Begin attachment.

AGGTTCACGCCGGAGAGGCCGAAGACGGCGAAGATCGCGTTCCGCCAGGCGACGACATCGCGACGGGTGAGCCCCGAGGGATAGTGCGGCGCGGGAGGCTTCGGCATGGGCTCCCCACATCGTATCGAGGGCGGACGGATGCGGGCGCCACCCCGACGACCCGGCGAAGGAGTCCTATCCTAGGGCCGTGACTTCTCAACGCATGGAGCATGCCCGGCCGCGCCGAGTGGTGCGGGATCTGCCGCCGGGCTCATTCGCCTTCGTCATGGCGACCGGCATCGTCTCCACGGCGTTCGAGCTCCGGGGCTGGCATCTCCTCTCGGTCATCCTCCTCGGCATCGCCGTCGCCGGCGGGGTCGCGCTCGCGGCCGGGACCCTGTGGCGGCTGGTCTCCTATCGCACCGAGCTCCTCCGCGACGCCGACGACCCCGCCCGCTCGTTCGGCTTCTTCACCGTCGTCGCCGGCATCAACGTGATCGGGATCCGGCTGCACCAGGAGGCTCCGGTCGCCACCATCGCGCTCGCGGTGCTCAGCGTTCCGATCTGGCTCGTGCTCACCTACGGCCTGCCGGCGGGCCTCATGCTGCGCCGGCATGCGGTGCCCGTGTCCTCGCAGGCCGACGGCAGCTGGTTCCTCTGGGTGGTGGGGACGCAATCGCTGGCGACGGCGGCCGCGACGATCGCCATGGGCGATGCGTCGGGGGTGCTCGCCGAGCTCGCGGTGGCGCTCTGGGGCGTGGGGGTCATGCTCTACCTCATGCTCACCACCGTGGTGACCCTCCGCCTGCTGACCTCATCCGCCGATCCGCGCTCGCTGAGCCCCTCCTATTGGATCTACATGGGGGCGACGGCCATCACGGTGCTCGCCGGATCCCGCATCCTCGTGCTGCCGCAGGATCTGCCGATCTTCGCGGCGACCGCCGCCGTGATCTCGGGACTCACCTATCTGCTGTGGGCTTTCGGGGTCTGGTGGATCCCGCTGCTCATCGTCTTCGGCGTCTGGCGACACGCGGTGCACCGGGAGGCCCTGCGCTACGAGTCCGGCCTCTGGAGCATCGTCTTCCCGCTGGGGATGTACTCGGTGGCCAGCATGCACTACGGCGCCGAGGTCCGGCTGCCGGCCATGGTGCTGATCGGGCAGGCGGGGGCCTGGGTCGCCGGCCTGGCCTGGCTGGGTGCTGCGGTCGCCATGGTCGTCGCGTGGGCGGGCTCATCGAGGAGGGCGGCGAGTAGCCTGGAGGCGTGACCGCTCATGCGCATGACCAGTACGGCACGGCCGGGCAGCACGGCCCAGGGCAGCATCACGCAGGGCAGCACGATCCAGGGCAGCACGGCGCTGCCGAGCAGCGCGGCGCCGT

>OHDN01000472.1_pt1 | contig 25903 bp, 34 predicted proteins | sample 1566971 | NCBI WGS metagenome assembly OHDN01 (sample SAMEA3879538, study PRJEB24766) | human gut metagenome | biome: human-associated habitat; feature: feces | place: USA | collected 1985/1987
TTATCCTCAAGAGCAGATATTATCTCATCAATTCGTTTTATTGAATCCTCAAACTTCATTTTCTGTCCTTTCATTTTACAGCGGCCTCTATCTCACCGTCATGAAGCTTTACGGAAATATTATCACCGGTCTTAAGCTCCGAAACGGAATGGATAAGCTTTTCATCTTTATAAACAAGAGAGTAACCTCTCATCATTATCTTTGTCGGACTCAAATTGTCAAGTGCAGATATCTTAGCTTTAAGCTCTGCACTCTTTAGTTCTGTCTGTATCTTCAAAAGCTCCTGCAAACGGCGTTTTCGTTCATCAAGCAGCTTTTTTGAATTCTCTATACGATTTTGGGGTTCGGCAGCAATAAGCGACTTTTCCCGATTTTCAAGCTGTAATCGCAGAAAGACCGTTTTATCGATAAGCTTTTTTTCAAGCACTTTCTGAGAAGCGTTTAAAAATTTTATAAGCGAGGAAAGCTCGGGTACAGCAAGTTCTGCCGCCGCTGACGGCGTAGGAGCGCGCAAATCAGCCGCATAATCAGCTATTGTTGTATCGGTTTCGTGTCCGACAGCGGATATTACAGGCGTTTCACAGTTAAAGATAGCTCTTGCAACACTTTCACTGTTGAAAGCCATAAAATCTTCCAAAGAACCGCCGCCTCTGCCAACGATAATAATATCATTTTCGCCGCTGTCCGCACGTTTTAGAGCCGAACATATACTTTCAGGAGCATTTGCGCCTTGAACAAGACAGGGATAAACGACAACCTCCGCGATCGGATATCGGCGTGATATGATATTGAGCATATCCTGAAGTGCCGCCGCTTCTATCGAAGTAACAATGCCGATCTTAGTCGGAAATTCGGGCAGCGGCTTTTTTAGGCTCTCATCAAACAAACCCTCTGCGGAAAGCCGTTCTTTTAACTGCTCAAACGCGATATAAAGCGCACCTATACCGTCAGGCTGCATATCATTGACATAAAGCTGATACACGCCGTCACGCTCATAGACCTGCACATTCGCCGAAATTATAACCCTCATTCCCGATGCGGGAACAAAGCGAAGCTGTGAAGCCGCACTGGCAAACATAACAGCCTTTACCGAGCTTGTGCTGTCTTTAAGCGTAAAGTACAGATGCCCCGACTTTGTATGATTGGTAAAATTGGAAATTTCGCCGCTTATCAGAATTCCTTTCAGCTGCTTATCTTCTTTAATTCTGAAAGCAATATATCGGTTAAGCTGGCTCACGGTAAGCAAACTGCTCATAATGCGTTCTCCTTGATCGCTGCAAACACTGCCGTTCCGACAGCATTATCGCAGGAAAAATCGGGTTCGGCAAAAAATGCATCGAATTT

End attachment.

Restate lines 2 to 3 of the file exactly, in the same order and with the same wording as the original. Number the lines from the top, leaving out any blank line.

>OHDN01000472.1_pt1 | contig 25903 bp, 34 predicted proteins | sample 1566971 | NCBI WGS metagenome assembly OHDN01 (sample SAMEA3879538, study PRJEB24766) | human gut metagenome | biome: human-associated habitat; feature: feces | place: USA | collected 1985/1987
TTATCCTCAAGAGCAGATATTATCTCATCAATTCGTTTTATTGAATCCTCAAACTTCATTTTCTGTCCTTTCATTTTACAGCGGCCTCTATCTCACCGTCATGAAGCTTTACGGAAATATTATCACCGGTCTTAAGCTCCGAAACGGAATGGATAAGCTTTTCATCTTTATAAACAAGAGAGTAACCTCTCATCATTATCTTTGTCGGACTCAAATTGTCAAGTGCAGATATCTTAGCTTTAAGCTCTGCACTCTTTAGTTCTGTCTGTATCTTCAAAAGCTCCTGCAAACGGCGTTTTCGTTCATCAAGCAGCTTTTTTGAATTCTCTATACGATTTTGGGGTTCGGCAGCAATAAGCGACTTTTCCCGATTTTCAAGCTGTAATCGCAGAAAGACCGTTTTATCGATAAGCTTTTTTTCAAGCACTTTCTGAGAAGCGTTTAAAAATTTTATAAGCGAGGAAAGCTCGGGTACAGCAAGTTCTGCCGCCGCTGACGGCGTAGGAGCGCGCAAATCAGCCGCATAATCAGCTATTGTTGTATCGGTTTCGTGTCCGACAGCGGATATTACAGGCGTTTCACAGTTAAAGATAGCTCTTGCAACACTTTCACTGTTGAAAGCCATAAAATCTTCCAAAGAACCGCCGCCTCTGCCAACGATAATAATATCATTTTCGCCGCTGTCCGCACGTTTTAGAGCCGAACATATACTTTCAGGAGCATTTGCGCCTTGAACAAGACAGGGATAAACGACAACCTCCGCGATCGGATATCGGCGTGATATGATATTGAGCATATCCTGAAGTGCCGCCGCTTCTATCGAAGTAACAATGCCGATCTTAGTCGGAAATTCGGGCAGCGGCTTTTTTAGGCTCTCATCAAACAAACCCTCTGCGGAAAGCCGTTCTTTTAACTGCTCAAACGCGATATAAAGCGCACCTATACCGTCAGGCTGCATATCATTGACATAAAGCTGATACACGCCGTCACGCTCATAGACCTGCACATTCGCCGAAATTATAACCCTCATTCCCGATGCGGGAACAAAGCGAAGCTGTGAAGCCGCACTGGCAAACATAACAGCCTTTACCGAGCTTGTGCTGTCTTTAAGCGTAAAGTACAGATGCCCCGACTTTGTATGATTGGTAAAATTGGAAATTTCGCCGCTTATCAGAATTCCTTTCAGCTGCTTATCTTCTTTAATTCTGAAAGCAATATATCGGTTAAGCTGGCTCACGGTAAGCAAACTGCTCATAATGCGTTCTCCTTGATCGCTGCAAACACTGCCGTTCCGACAGCATTATCGCAGGAAAAATCGGGTTCGGCAAAAAATGCATCGAATTT